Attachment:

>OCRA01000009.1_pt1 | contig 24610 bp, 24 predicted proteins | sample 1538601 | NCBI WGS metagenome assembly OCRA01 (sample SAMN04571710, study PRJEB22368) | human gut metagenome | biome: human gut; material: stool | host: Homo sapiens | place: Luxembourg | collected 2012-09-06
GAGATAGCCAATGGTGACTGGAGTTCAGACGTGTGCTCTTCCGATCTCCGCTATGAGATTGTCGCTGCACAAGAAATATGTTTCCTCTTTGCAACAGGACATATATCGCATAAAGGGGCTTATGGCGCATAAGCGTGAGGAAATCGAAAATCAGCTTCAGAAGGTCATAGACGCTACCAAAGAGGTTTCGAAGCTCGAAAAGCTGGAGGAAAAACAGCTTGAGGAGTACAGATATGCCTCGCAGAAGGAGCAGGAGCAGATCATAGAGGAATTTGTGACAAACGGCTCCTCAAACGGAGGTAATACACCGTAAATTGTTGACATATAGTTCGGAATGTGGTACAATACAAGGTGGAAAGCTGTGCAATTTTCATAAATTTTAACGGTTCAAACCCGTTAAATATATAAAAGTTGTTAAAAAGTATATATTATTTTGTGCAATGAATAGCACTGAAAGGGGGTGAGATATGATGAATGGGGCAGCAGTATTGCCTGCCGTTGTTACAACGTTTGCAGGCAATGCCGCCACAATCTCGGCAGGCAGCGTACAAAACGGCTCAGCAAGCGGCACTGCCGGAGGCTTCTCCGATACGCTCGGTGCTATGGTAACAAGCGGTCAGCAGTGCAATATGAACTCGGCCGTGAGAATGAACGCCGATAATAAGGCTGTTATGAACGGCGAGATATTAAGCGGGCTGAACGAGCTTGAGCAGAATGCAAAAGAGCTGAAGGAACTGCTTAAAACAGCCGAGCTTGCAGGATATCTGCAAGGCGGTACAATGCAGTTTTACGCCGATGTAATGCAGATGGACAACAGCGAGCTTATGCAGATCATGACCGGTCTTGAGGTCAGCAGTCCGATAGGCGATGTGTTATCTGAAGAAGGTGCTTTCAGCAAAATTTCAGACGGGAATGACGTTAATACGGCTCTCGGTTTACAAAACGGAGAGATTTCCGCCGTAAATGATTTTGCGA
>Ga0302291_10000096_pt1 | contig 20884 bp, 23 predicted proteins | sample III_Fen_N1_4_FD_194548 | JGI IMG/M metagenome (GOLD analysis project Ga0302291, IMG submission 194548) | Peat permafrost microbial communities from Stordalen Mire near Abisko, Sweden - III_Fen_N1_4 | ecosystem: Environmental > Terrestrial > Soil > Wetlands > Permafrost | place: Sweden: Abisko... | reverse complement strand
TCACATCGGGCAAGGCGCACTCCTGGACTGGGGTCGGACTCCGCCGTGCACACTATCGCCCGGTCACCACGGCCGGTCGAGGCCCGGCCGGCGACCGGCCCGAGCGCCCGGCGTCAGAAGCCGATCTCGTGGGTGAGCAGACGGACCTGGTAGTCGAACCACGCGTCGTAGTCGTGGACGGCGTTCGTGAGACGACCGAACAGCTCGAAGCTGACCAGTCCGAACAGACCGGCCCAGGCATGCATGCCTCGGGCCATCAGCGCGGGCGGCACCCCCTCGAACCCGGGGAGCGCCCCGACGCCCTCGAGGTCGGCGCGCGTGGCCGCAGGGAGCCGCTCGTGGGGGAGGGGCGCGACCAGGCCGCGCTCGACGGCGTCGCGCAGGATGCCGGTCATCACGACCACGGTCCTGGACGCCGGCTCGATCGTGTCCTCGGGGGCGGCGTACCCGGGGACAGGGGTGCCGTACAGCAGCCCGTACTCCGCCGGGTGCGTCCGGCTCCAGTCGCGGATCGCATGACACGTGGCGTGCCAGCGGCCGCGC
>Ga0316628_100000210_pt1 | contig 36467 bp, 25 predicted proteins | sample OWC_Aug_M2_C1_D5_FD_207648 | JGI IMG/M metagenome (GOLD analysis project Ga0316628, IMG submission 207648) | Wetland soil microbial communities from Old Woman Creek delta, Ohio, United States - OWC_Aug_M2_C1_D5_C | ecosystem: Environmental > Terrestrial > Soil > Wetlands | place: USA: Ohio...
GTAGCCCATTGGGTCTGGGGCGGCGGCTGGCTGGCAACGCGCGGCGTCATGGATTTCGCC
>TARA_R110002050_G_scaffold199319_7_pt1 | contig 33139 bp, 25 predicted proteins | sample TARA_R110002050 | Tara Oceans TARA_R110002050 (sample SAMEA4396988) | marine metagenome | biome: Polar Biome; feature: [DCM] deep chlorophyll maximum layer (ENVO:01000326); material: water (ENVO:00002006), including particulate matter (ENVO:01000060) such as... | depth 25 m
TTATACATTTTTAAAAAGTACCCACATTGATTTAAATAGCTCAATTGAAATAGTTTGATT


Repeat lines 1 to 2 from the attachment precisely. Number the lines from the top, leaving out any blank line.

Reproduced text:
>OCRA01000009.1_pt1 | contig 24610 bp, 24 predicted proteins | sample 1538601 | NCBI WGS metagenome assembly OCRA01 (sample SAMN04571710, study PRJEB22368) | human gut metagenome | biome: human gut; material: stool | host: Homo sapiens | place: Luxembourg | collected 2012-09-06
GAGATAGCCAATGGTGACTGGAGTTCAGACGTGTGCTCTTCCGATCTCCGCTATGAGATTGTCGCTGCACAAGAAATATGTTTCCTCTTTGCAACAGGACATATATCGCATAAAGGGGCTTATGGCGCATAAGCGTGAGGAAATCGAAAATCAGCTTCAGAAGGTCATAGACGCTACCAAAGAGGTTTCGAAGCTCGAAAAGCTGGAGGAAAAACAGCTTGAGGAGTACAGATATGCCTCGCAGAAGGAGCAGGAGCAGATCATAGAGGAATTTGTGACAAACGGCTCCTCAAACGGAGGTAATACACCGTAAATTGTTGACATATAGTTCGGAATGTGGTACAATACAAGGTGGAAAGCTGTGCAATTTTCATAAATTTTAACGGTTCAAACCCGTTAAATATATAAAAGTTGTTAAAAAGTATATATTATTTTGTGCAATGAATAGCACTGAAAGGGGGTGAGATATGATGAATGGGGCAGCAGTATTGCCTGCCGTTGTTACAACGTTTGCAGGCAATGCCGCCACAATCTCGGCAGGCAGCGTACAAAACGGCTCAGCAAGCGGCACTGCCGGAGGCTTCTCCGATACGCTCGGTGCTATGGTAACAAGCGGTCAGCAGTGCAATATGAACTCGGCCGTGAGAATGAACGCCGATAATAAGGCTGTTATGAACGGCGAGATATTAAGCGGGCTGAACGAGCTTGAGCAGAATGCAAAAGAGCTGAAGGAACTGCTTAAAACAGCCGAGCTTGCAGGATATCTGCAAGGCGGTACAATGCAGTTTTACGCCGATGTAATGCAGATGGACAACAGCGAGCTTATGCAGATCATGACCGGTCTTGAGGTCAGCAGTCCGATAGGCGATGTGTTATCTGAAGAAGGTGCTTTCAGCAAAATTTCAGACGGGAATGACGTTAATACGGCTCTCGGTTTACAAAACGGAGAGATTTCCGCCGTAAATGATTTTGCGA